J. Paul Getty Life and Legacy

Getty

EXHIBITION: J. Paul Getty Life and Legacy, The Getty Center, Los Angeles, September 27, 2016–Ongoing.

This permanent installation tells the story of J. Paul Getty, the businessman and art collector who used the bulk of his wealth to create the arts institution that bears his name. Considered the world’s richest man in the 1950s and 60s, Getty made his fortune in the oil business. Upon his death in 1976 he bequeathed his estate to his small namesake museum, along with a remarkably broad directive.

Accordingly, the J. Paul Getty Trust was created, the world’s largest cultural and philanthropic organization dedicated to the visual arts. The installation includes objects that Getty collected personally, and a digital interactive experience that visitors can use to learn about his life, business dealings, and establishment of the Trust and the Museum.

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The Book Index

CONFERENCE: The Book Index, Lecture Theatre, Weston Library, Oxford, 22 – 23 June 2017.

This two-day symposium takes a timely opportunity to consider how the index – the foremost finding aid of the physical book – shaped reading and scholarly method over the last 800 years.

Programme

Thursday, 22 June 2017
Session 1 (Chair: Dennis Duncan)
* James Mussell (Leeds), ‘The indexes of some periodicals are good, but those of the many are bad’: Indexing Periodicals in the Nineteenth Century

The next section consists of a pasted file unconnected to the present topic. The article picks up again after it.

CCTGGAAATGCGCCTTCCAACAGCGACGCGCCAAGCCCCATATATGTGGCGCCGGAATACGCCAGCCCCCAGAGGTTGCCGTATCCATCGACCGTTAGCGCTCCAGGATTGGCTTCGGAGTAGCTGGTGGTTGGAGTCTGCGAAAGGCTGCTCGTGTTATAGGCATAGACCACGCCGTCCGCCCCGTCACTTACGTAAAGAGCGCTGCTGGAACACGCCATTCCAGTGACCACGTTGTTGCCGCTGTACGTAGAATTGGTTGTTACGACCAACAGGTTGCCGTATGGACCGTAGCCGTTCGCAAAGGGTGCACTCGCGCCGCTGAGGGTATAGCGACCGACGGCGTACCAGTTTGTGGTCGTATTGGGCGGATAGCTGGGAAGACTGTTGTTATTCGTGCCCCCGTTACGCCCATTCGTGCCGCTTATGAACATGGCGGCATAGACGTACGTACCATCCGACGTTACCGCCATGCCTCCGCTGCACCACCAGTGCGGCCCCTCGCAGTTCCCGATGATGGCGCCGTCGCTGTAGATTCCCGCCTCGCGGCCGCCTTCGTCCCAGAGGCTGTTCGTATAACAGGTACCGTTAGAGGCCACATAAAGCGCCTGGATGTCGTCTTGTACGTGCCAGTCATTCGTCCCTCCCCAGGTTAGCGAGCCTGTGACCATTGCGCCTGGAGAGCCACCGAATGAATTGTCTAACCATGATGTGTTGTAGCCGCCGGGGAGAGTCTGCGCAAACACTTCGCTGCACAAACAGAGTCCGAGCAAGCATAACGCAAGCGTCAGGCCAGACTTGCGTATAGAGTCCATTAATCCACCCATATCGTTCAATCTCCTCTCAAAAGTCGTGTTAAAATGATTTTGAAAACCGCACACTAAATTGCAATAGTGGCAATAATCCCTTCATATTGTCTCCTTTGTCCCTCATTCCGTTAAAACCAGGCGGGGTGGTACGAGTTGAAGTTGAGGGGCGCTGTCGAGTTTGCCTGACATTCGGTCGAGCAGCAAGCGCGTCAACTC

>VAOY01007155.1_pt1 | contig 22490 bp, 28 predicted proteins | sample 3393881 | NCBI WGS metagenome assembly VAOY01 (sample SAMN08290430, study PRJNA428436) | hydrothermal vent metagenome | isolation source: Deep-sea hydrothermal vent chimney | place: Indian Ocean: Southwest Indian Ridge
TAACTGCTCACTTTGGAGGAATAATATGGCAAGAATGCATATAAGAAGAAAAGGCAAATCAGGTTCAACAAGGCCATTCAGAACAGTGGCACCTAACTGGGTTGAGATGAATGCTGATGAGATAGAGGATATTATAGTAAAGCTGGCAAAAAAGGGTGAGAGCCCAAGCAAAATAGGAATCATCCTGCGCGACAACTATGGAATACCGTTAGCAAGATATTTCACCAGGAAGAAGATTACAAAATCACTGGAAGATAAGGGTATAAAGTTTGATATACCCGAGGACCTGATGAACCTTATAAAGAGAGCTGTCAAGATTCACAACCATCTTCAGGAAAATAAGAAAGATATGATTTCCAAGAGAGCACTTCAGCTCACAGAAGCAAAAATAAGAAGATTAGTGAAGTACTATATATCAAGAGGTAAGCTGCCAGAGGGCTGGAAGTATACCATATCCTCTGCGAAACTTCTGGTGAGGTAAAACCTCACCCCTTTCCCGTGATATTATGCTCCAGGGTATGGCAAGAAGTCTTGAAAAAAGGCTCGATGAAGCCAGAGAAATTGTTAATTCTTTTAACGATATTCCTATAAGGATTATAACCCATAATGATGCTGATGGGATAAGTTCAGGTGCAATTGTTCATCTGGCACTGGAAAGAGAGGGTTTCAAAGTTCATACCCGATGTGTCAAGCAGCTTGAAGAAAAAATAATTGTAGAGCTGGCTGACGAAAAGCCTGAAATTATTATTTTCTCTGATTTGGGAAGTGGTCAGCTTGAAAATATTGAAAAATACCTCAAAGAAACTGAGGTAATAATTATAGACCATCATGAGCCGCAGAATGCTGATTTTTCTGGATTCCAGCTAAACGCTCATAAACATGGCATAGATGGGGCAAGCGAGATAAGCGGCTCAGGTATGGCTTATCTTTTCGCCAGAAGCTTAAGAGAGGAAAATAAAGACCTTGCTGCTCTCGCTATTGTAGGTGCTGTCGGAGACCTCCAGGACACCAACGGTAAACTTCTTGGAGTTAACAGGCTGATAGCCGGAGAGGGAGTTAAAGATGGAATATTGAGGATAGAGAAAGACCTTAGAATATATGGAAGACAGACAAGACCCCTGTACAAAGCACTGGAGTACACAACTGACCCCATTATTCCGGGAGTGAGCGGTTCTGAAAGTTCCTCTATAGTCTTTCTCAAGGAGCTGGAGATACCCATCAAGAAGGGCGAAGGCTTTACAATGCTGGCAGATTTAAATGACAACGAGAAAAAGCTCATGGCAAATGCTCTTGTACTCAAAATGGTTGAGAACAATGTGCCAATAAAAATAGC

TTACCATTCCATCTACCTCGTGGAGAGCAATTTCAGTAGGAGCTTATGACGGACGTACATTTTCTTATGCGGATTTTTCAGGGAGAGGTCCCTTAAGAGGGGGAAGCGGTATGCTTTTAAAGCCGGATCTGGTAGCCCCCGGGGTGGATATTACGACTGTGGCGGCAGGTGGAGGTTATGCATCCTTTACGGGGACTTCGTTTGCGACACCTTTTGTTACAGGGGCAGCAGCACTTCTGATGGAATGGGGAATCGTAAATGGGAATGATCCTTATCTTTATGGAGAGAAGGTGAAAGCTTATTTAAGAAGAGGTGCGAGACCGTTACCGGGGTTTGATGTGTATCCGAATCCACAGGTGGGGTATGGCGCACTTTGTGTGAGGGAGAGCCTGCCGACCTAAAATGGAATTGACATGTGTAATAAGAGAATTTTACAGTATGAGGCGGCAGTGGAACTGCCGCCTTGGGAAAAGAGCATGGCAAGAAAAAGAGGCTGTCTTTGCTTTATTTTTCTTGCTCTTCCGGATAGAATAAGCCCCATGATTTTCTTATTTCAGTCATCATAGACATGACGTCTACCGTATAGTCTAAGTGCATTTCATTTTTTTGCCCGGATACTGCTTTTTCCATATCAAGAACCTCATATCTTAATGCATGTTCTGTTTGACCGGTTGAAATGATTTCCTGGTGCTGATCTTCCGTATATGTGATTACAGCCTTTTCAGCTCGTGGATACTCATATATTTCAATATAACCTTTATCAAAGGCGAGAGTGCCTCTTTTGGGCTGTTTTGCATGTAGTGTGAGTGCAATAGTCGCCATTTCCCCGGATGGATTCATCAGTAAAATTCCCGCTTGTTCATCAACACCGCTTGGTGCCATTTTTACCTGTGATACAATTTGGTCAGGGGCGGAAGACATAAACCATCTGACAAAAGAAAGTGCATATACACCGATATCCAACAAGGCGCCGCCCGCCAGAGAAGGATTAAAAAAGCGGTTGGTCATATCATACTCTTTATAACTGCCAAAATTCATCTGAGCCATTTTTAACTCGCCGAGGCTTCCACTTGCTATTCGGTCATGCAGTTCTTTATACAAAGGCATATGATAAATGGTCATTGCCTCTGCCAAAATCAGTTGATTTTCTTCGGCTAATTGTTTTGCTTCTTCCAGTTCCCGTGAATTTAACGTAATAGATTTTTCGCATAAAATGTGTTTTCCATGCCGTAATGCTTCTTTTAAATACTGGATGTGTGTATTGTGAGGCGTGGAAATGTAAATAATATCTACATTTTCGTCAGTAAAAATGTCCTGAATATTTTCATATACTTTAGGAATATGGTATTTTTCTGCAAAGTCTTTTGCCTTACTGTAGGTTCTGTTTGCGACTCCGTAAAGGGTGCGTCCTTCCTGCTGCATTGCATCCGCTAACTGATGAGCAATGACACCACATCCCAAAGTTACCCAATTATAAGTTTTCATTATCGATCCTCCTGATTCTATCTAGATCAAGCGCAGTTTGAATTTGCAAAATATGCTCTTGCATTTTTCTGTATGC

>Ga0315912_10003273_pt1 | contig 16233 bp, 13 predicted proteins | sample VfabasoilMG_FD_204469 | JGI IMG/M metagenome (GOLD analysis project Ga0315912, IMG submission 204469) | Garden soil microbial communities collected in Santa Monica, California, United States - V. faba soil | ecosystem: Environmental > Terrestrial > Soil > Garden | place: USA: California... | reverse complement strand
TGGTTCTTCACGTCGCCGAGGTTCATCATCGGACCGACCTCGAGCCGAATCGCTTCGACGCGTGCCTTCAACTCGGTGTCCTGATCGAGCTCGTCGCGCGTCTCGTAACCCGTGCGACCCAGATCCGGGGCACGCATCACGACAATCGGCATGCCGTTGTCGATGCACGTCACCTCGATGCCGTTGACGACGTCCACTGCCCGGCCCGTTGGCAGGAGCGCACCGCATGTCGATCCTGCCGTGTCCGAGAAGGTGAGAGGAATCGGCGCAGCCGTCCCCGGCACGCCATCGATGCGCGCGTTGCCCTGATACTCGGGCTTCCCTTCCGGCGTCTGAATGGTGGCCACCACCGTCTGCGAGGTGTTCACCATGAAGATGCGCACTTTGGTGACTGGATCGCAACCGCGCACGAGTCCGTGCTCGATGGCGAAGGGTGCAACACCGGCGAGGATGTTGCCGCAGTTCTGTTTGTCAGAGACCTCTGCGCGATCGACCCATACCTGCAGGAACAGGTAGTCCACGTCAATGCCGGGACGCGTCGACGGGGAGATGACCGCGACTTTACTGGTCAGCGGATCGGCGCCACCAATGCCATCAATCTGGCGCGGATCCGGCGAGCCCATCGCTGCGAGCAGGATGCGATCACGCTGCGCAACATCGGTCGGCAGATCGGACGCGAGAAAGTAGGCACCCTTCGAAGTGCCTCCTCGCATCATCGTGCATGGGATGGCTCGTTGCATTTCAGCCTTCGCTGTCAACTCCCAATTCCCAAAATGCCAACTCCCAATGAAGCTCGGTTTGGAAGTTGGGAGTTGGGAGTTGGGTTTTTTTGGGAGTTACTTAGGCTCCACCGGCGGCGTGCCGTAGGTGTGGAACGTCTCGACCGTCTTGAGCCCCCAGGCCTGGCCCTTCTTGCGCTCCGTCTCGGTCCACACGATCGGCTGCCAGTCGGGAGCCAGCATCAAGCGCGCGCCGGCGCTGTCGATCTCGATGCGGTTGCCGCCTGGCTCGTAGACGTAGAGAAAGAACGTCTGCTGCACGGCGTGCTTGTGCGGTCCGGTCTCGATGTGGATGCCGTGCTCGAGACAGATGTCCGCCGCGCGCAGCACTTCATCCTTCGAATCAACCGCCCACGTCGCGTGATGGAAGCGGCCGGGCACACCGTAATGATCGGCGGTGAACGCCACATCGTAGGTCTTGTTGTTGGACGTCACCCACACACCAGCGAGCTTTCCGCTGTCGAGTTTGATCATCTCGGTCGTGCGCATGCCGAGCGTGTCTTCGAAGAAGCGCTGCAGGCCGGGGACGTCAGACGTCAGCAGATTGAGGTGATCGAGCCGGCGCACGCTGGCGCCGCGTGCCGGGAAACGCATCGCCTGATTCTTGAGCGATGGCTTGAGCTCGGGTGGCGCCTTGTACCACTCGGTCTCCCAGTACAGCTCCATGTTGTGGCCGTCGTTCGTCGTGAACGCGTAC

* Liangyu Fu (Michigan), Indexing Science Translations in Nineteenth-Century China
* Florence Hsia (Wisconsin-Madison), Cutting Corners: The Problem of Indexing Chinese.

Session 2 (Chair: Olivia Smith)
* Florian Ehrensperger (UBC), Backstairs to Philosophy: Heidegger and Cassirer on Indexing
* Angela Carr (New School), The Index as Genre and the Lucretian Swerve.

Session 3 (Chair: Dennis Duncan)
* Ann Kingdom, Ann Hudson, Paula Clarke Bain, Pilar Wyman, Janice Rayment (Society of Indexers), Indexing Now.

Session 4 (Chair: Emily Steiner)
* Kyle Conrau-Lewis (Yale), Indexing and Appropriation: Valerius Maximus as Sermon Fodder
* James Freeman (Cambridge), ‘Towards acquaintance with following table’: The Earliest Indexes to Ranulph Higden’s Polychronicon.

Keynote (Chair: James Freeman)
* Emily Steiner (UPenn), Alphabetical Logic: John Trevisa’s Index to the Polychronicon.

Friday, 23 June 2017
Session 5 (Chair: Abigail Williams)
* Shef Rogers (Otago), The Eighteenth-Century Satiric Literary Index as a Measure of Cultural Authority
* Sean Silver (Michigan), John Locke and the Cognitive Index.

Session 6 (Chair: David Cram)
* Philip Tromans (De Montfort), Indexing America: Knowledge, Propaganda and Richard Hakluyt
* Nikolaus Weichselbaumer (Mainz), Indexes to Legal Commentaries in Early Print.